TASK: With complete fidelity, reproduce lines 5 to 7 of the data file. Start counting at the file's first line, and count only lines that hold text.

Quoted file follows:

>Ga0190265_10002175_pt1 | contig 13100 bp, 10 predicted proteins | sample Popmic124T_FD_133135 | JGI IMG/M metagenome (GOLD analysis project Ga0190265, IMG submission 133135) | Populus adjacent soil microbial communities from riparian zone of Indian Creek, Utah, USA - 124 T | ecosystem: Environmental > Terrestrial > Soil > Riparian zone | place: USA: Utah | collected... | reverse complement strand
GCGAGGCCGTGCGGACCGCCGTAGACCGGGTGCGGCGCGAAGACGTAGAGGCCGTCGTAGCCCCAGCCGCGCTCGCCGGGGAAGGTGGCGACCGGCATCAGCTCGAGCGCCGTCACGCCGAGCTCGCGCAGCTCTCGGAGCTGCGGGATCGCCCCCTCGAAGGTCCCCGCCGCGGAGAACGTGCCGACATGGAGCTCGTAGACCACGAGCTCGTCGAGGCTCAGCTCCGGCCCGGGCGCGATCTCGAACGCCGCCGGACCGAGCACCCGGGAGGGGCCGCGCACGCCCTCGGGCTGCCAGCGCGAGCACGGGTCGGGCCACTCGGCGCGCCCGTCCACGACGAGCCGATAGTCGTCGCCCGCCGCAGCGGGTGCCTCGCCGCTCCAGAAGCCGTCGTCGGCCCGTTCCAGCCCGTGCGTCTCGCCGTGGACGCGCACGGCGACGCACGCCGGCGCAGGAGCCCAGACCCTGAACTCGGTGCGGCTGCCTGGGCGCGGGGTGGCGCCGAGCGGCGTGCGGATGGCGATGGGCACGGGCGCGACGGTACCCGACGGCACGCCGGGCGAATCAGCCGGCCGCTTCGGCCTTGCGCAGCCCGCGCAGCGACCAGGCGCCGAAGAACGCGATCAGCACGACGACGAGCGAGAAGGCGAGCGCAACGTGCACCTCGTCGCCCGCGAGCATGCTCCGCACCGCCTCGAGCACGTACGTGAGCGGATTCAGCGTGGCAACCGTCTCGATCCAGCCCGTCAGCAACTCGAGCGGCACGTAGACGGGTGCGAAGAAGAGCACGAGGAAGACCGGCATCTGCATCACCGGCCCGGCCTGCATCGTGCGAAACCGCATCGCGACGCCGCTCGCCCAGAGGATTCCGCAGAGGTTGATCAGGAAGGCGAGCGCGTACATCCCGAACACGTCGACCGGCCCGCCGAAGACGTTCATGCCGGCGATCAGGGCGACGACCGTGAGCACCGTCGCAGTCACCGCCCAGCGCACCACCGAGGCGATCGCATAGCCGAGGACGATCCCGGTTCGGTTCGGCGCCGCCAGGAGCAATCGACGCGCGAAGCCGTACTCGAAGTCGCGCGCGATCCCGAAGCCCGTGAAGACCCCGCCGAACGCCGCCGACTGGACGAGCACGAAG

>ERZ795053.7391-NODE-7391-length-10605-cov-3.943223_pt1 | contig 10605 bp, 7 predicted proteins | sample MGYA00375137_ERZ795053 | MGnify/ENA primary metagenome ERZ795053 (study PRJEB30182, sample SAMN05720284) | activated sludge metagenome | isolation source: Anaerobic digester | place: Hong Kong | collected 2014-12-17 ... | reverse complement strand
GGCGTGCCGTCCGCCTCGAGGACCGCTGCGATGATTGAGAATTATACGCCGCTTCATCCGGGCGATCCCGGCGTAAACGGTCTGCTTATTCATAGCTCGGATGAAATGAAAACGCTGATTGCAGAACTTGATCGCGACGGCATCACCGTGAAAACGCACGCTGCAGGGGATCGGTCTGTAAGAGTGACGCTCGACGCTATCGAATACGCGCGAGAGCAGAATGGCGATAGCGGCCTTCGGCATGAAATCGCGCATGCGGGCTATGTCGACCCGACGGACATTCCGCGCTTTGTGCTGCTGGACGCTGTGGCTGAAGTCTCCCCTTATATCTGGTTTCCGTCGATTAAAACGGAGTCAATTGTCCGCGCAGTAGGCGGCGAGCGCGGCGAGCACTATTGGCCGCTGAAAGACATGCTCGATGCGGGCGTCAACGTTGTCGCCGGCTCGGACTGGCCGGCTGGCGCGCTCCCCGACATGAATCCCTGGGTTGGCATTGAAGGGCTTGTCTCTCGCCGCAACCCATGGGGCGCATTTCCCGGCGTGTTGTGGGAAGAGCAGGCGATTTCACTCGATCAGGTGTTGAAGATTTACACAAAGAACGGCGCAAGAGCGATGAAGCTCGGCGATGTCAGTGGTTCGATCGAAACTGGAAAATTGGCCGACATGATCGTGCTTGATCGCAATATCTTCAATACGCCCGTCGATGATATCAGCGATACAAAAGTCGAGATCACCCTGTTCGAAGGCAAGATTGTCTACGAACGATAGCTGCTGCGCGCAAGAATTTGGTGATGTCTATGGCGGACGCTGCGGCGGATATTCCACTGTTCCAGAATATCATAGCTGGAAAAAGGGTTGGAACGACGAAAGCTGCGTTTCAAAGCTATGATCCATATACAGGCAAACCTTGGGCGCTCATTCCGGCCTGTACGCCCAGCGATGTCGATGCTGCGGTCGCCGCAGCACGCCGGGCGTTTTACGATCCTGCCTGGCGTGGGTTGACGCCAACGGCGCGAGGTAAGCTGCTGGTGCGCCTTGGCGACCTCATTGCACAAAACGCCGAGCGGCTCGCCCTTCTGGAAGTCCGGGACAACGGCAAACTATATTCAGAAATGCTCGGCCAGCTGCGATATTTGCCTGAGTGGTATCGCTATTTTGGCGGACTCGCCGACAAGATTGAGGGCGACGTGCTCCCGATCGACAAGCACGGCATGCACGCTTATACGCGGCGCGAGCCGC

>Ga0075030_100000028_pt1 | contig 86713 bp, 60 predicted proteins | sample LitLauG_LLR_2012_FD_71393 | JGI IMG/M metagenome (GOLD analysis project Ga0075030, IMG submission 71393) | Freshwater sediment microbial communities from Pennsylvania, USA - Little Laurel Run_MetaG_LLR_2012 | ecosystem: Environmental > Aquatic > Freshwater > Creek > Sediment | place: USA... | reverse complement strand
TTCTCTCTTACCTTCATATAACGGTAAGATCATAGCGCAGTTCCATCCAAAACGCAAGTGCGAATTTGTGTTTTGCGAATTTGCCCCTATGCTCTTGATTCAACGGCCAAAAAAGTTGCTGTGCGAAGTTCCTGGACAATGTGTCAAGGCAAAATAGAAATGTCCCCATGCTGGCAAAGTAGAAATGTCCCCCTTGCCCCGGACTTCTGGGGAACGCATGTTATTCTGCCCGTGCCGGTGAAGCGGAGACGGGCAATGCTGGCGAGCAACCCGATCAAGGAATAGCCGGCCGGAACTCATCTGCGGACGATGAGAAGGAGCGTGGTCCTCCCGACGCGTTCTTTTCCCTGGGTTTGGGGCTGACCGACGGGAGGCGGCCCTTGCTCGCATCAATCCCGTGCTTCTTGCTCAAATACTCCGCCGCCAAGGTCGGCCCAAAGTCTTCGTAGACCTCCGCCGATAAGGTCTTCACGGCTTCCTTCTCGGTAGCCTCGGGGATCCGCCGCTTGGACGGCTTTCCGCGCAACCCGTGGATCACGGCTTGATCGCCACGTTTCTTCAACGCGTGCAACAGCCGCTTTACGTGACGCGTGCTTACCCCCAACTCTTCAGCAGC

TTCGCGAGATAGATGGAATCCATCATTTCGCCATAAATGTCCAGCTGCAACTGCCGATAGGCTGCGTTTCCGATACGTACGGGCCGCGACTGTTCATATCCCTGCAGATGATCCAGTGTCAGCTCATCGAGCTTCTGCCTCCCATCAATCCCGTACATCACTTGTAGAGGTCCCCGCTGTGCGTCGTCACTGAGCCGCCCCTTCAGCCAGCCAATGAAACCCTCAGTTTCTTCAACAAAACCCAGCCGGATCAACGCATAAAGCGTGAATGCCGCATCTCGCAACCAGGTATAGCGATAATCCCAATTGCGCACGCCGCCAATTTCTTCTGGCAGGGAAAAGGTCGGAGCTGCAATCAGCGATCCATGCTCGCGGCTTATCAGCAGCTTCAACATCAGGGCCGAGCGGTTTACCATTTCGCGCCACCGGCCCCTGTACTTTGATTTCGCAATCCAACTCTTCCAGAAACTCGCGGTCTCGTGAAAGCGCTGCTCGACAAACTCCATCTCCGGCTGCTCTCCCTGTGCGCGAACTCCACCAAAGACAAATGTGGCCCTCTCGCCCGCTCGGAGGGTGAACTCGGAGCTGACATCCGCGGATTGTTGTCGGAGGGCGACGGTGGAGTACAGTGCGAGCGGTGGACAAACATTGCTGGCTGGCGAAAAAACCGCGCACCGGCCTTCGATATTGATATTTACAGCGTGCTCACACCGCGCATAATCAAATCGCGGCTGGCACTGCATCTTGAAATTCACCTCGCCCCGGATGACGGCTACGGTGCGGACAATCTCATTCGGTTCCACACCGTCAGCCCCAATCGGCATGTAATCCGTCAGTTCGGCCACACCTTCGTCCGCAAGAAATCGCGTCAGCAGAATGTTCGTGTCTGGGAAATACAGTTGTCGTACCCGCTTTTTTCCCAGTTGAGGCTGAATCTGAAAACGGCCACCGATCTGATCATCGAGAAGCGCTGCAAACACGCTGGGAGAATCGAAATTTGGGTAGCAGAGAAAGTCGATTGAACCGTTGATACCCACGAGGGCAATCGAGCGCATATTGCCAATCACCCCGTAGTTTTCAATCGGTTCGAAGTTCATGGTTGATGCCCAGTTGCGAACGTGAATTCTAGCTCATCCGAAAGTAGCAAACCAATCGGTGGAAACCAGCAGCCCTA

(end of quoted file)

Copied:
>Ga0075030_100000028_pt1 | contig 86713 bp, 60 predicted proteins | sample LitLauG_LLR_2012_FD_71393 | JGI IMG/M metagenome (GOLD analysis project Ga0075030, IMG submission 71393) | Freshwater sediment microbial communities from Pennsylvania, USA - Little Laurel Run_MetaG_LLR_2012 | ecosystem: Environmental > Aquatic > Freshwater > Creek > Sediment | place: USA... | reverse complement strand
TTCTCTCTTACCTTCATATAACGGTAAGATCATAGCGCAGTTCCATCCAAAACGCAAGTGCGAATTTGTGTTTTGCGAATTTGCCCCTATGCTCTTGATTCAACGGCCAAAAAAGTTGCTGTGCGAAGTTCCTGGACAATGTGTCAAGGCAAAATAGAAATGTCCCCATGCTGGCAAAGTAGAAATGTCCCCCTTGCCCCGGACTTCTGGGGAACGCATGTTATTCTGCCCGTGCCGGTGAAGCGGAGACGGGCAATGCTGGCGAGCAACCCGATCAAGGAATAGCCGGCCGGAACTCATCTGCGGACGATGAGAAGGAGCGTGGTCCTCCCGACGCGTTCTTTTCCCTGGGTTTGGGGCTGACCGACGGGAGGCGGCCCTTGCTCGCATCAATCCCGTGCTTCTTGCTCAAATACTCCGCCGCCAAGGTCGGCCCAAAGTCTTCGTAGACCTCCGCCGATAAGGTCTTCACGGCTTCCTTCTCGGTAGCCTCGGGGATCCGCCGCTTGGACGGCTTTCCGCGCAACCCGTGGATCACGGCTTGATCGCCACGTTTCTTCAACGCGTGCAACAGCCGCTTTACGTGACGCGTGCTTACCCCCAACTCTTCAGCAGC

TTCGCGAGATAGATGGAATCCATCATTTCGCCATAAATGTCCAGCTGCAACTGCCGATAGGCTGCGTTTCCGATACGTACGGGCCGCGACTGTTCATATCCCTGCAGATGATCCAGTGTCAGCTCATCGAGCTTCTGCCTCCCATCAATCCCGTACATCACTTGTAGAGGTCCCCGCTGTGCGTCGTCACTGAGCCGCCCCTTCAGCCAGCCAATGAAACCCTCAGTTTCTTCAACAAAACCCAGCCGGATCAACGCATAAAGCGTGAATGCCGCATCTCGCAACCAGGTATAGCGATAATCCCAATTGCGCACGCCGCCAATTTCTTCTGGCAGGGAAAAGGTCGGAGCTGCAATCAGCGATCCATGCTCGCGGCTTATCAGCAGCTTCAACATCAGGGCCGAGCGGTTTACCATTTCGCGCCACCGGCCCCTGTACTTTGATTTCGCAATCCAACTCTTCCAGAAACTCGCGGTCTCGTGAAAGCGCTGCTCGACAAACTCCATCTCCGGCTGCTCTCCCTGTGCGCGAACTCCACCAAAGACAAATGTGGCCCTCTCGCCCGCTCGGAGGGTGAACTCGGAGCTGACATCCGCGGATTGTTGTCGGAGGGCGACGGTGGAGTACAGTGCGAGCGGTGGACAAACATTGCTGGCTGGCGAAAAAACCGCGCACCGGCCTTCGATATTGATATTTACAGCGTGCTCACACCGCGCATAATCAAATCGCGGCTGGCACTGCATCTTGAAATTCACCTCGCCCCGGATGACGGCTACGGTGCGGACAATCTCATTCGGTTCCACACCGTCAGCCCCAATCGGCATGTAATCCGTCAGTTCGGCCACACCTTCGTCCGCAAGAAATCGCGTCAGCAGAATGTTCGTGTCTGGGAAATACAGTTGTCGTACCCGCTTTTTTCCCAGTTGAGGCTGAATCTGAAAACGGCCACCGATCTGATCATCGAGAAGCGCTGCAAACACGCTGGGAGAATCGAAATTTGGGTAGCAGAGAAAGTCGATTGAACCGTTGATACCCACGAGGGCAATCGAGCGCATATTGCCAATCACCCCGTAGTTTTCAATCGGTTCGAAGTTCATGGTTGATGCCCAGTTGCGAACGTGAATTCTAGCTCATCCGAAAGTAGCAAACCAATCGGTGGAAACCAGCAGCCCTA